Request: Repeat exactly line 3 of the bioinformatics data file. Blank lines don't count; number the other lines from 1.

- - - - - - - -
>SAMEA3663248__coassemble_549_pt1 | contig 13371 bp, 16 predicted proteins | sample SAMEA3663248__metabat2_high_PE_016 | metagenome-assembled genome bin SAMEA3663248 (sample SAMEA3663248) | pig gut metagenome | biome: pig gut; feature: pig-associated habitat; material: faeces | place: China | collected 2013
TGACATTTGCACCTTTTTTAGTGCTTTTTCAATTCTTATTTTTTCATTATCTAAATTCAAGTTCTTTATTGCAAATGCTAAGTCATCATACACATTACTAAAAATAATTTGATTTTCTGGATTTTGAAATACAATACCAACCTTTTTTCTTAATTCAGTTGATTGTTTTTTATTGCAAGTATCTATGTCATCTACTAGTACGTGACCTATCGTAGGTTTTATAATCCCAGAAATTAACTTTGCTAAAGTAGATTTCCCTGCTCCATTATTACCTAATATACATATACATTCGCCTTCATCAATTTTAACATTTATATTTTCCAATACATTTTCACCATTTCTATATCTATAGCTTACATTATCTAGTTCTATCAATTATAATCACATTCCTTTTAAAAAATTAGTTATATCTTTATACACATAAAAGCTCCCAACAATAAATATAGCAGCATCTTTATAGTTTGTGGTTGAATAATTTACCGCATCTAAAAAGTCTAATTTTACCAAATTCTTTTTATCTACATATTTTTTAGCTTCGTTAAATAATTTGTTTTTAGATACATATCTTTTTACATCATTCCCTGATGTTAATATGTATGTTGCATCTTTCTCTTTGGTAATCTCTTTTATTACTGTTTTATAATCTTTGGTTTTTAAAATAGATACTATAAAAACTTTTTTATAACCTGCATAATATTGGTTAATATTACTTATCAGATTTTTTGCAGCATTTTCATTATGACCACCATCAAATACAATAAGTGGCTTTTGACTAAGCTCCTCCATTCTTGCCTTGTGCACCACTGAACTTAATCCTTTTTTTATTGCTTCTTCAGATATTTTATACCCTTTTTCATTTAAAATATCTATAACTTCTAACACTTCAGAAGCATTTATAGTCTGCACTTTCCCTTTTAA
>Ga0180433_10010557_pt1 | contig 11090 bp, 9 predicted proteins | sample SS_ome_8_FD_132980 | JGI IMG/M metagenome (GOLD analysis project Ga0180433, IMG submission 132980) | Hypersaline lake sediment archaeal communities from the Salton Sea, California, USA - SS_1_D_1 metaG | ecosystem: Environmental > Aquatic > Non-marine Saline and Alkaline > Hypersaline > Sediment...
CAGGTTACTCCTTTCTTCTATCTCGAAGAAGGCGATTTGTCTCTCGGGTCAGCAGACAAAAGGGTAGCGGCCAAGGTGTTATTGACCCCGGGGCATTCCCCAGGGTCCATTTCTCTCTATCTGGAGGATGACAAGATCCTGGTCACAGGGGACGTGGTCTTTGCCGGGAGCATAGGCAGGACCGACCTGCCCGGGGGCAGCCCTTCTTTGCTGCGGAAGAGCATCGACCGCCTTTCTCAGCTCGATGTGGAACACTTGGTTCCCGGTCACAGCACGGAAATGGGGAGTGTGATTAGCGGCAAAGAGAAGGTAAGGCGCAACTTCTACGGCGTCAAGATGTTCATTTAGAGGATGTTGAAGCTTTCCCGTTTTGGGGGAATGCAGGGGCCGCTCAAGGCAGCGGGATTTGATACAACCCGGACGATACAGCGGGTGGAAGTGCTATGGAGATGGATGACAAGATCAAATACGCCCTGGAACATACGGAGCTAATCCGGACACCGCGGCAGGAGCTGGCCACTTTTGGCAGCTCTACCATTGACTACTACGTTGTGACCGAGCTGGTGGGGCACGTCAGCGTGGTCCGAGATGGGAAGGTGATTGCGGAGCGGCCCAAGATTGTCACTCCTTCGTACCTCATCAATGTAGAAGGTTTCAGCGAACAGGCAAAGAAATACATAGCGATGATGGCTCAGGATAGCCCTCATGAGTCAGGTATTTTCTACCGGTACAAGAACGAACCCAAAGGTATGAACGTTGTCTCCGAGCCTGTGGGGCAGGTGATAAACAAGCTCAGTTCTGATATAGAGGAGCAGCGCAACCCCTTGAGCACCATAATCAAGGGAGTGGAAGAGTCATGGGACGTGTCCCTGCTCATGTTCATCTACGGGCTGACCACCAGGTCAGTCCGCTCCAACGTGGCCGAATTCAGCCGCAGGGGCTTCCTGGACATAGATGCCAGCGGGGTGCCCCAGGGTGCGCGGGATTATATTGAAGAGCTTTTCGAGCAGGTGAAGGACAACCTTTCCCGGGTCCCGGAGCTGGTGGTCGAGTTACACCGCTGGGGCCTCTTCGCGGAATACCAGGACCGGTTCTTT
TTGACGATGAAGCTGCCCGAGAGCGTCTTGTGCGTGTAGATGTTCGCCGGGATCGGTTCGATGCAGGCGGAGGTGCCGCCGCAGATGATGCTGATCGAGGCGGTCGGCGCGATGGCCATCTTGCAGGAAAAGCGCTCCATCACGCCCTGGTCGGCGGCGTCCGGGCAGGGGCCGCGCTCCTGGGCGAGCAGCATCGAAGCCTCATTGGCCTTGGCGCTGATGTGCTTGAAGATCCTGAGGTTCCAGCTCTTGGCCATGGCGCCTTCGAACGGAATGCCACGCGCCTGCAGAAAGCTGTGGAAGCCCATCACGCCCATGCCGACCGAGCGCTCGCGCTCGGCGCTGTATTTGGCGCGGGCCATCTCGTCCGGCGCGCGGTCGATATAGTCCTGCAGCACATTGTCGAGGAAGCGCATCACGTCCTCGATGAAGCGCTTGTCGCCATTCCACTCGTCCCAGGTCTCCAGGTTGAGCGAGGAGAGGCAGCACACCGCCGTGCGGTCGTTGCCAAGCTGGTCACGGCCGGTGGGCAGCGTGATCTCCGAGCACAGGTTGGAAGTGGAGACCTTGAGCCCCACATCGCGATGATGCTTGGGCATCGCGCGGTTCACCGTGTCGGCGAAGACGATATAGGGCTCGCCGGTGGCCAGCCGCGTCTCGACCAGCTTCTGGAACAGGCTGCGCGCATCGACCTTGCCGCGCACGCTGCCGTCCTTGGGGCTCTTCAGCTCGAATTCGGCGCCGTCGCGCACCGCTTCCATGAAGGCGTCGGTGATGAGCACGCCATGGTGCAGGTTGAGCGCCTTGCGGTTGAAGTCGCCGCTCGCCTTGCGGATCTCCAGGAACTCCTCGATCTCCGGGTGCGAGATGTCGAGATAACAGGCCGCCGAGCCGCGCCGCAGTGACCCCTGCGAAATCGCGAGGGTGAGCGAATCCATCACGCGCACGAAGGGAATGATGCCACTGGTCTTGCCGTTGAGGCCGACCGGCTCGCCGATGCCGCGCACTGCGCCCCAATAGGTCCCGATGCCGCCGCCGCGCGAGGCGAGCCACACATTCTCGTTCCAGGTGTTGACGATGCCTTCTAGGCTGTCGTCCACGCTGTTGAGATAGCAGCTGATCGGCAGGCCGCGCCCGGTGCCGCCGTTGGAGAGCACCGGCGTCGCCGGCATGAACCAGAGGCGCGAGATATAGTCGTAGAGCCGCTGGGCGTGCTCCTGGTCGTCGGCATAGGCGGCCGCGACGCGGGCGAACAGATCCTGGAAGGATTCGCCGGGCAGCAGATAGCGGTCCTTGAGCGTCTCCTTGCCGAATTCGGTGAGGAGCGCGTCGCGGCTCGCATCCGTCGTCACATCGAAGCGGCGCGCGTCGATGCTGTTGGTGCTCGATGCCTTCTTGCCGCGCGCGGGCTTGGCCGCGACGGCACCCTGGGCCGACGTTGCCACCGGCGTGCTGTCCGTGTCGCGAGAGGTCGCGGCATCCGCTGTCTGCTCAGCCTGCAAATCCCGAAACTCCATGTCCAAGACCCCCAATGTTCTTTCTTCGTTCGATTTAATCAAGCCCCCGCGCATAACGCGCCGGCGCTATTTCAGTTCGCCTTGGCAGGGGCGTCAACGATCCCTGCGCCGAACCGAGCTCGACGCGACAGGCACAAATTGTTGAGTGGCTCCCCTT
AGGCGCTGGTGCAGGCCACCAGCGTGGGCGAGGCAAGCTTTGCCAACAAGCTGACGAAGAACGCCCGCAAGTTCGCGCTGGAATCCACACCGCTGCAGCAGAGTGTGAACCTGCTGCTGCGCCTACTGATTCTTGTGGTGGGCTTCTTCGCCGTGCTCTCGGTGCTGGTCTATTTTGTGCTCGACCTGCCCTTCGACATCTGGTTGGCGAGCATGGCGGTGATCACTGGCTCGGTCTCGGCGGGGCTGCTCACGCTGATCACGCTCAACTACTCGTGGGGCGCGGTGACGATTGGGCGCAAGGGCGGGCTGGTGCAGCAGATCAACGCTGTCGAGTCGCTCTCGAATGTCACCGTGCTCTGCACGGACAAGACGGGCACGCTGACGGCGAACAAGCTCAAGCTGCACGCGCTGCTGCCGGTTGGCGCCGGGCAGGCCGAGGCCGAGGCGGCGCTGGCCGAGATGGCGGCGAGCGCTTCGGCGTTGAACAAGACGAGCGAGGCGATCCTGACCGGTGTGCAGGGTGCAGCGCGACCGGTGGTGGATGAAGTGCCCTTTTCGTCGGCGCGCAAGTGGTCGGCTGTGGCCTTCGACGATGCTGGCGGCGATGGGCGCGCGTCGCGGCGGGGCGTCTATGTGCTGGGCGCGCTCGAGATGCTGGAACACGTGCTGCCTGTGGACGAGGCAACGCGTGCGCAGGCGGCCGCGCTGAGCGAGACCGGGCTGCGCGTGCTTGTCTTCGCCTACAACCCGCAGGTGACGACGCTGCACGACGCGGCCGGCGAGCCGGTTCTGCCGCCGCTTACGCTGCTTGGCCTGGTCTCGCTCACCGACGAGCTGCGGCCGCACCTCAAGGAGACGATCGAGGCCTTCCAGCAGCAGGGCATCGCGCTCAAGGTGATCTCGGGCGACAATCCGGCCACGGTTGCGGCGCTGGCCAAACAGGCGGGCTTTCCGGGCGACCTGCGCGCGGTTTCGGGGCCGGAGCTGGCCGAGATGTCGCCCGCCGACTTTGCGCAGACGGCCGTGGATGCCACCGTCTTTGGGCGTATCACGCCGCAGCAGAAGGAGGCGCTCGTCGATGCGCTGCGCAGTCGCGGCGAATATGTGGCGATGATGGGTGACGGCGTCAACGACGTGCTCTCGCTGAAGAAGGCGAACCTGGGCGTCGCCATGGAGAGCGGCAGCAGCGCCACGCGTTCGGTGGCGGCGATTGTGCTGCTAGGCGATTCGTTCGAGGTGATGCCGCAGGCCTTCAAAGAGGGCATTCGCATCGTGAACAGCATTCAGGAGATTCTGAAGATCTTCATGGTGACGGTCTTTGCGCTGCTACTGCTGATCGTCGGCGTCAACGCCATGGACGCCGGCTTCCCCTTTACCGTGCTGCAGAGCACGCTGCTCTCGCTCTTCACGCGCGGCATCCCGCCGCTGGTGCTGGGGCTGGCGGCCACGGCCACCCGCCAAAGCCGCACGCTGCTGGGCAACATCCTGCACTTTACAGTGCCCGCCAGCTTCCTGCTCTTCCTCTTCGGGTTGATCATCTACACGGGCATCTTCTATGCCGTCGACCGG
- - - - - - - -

>Ga0180433_10010557_pt1 | contig 11090 bp, 9 predicted proteins | sample SS_ome_8_FD_132980 | JGI IMG/M metagenome (GOLD analysis project Ga0180433, IMG submission 132980) | Hypersaline lake sediment archaeal communities from the Salton Sea, California, USA - SS_1_D_1 metaG | ecosystem: Environmental > Aquatic > Non-marine Saline and Alkaline > Hypersaline > Sediment...